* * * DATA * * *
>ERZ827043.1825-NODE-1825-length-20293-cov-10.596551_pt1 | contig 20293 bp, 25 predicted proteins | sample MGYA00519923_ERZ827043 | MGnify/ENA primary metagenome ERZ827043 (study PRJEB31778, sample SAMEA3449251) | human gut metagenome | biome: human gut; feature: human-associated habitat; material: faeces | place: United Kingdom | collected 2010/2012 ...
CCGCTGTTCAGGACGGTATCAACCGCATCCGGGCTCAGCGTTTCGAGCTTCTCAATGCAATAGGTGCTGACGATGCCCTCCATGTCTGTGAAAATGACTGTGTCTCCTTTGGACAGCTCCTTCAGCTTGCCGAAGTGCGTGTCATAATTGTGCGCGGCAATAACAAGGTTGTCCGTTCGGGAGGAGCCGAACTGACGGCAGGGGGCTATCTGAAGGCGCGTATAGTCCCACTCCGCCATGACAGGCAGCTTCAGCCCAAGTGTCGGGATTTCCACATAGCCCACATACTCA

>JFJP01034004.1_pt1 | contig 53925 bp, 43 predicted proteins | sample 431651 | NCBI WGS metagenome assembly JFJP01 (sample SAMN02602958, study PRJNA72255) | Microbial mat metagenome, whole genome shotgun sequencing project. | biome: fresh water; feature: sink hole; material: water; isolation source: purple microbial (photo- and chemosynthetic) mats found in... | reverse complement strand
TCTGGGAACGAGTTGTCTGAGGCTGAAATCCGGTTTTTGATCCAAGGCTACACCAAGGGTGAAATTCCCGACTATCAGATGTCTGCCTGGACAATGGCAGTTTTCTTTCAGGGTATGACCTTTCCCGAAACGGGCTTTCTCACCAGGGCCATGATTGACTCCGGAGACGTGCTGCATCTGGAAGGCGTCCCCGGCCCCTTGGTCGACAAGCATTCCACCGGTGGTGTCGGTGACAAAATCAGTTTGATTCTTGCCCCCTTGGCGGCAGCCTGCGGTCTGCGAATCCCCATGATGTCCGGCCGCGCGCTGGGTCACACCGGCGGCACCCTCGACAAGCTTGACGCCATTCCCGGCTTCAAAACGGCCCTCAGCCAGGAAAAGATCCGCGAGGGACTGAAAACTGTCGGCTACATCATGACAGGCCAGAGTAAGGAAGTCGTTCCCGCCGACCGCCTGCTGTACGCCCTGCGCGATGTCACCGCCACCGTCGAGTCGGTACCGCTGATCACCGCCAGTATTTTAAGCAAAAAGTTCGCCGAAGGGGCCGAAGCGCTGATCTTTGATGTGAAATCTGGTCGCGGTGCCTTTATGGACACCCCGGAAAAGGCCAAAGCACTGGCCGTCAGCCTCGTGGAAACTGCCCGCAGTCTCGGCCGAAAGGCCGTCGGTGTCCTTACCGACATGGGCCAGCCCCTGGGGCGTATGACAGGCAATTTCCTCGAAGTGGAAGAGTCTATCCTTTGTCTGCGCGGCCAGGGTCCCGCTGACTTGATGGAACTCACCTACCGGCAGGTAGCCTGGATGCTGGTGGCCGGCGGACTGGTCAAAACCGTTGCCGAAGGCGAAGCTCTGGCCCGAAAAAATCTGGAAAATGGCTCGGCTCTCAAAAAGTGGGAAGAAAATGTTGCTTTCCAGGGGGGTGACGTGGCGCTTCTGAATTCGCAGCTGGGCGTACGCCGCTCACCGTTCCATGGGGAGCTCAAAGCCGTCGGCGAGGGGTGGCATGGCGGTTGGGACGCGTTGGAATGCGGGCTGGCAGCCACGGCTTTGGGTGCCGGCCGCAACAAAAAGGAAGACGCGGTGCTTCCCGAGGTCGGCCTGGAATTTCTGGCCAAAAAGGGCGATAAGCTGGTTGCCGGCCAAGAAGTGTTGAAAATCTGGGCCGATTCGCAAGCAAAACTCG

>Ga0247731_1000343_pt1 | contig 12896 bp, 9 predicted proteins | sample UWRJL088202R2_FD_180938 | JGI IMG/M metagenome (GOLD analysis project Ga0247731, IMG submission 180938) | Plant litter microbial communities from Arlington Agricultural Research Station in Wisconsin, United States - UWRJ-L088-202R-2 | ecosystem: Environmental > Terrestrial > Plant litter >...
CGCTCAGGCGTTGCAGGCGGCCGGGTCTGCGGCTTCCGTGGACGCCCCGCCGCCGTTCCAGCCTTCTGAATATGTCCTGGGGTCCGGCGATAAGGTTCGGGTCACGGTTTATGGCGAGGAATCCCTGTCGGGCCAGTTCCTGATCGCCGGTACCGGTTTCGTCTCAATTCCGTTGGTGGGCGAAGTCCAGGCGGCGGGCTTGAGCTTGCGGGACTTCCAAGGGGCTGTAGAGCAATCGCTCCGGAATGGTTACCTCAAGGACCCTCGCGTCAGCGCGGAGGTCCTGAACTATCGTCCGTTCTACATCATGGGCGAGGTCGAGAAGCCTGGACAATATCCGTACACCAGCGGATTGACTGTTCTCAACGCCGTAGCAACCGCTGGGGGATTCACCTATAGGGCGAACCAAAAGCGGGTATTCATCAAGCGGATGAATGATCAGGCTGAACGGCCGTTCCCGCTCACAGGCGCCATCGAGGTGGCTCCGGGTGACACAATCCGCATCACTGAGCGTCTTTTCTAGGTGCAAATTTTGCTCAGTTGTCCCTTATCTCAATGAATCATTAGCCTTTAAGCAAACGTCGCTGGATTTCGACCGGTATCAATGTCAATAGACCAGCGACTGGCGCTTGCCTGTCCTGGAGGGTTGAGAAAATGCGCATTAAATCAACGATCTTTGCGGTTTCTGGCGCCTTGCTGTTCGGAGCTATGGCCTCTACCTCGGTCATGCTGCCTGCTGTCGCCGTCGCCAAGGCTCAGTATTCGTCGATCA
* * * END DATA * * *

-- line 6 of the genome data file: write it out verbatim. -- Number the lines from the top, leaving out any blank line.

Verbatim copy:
CGCTCAGGCGTTGCAGGCGGCCGGGTCTGCGGCTTCCGTGGACGCCCCGCCGCCGTTCCAGCCTTCTGAATATGTCCTGGGGTCCGGCGATAAGGTTCGGGTCACGGTTTATGGCGAGGAATCCCTGTCGGGCCAGTTCCTGATCGCCGGTACCGGTTTCGTCTCAATTCCGTTGGTGGGCGAAGTCCAGGCGGCGGGCTTGAGCTTGCGGGACTTCCAAGGGGCTGTAGAGCAATCGCTCCGGAATGGTTACCTCAAGGACCCTCGCGTCAGCGCGGAGGTCCTGAACTATCGTCCGTTCTACATCATGGGCGAGGTCGAGAAGCCTGGACAATATCCGTACACCAGCGGATTGACTGTTCTCAACGCCGTAGCAACCGCTGGGGGATTCACCTATAGGGCGAACCAAAAGCGGGTATTCATCAAGCGGATGAATGATCAGGCTGAACGGCCGTTCCCGCTCACAGGCGCCATCGAGGTGGCTCCGGGTGACACAATCCGCATCACTGAGCGTCTTTTCTAGGTGCAAATTTTGCTCAGTTGTCCCTTATCTCAATGAATCATTAGCCTTTAAGCAAACGTCGCTGGATTTCGACCGGTATCAATGTCAATAGACCAGCGACTGGCGCTTGCCTGTCCTGGAGGGTTGAGAAAATGCGCATTAAATCAACGATCTTTGCGGTTTCTGGCGCCTTGCTGTTCGGAGCTATGGCCTCTACCTCGGTCATGCTGCCTGCTGTCGCCGTCGCCAAGGCTCAGTATTCGTCGATCA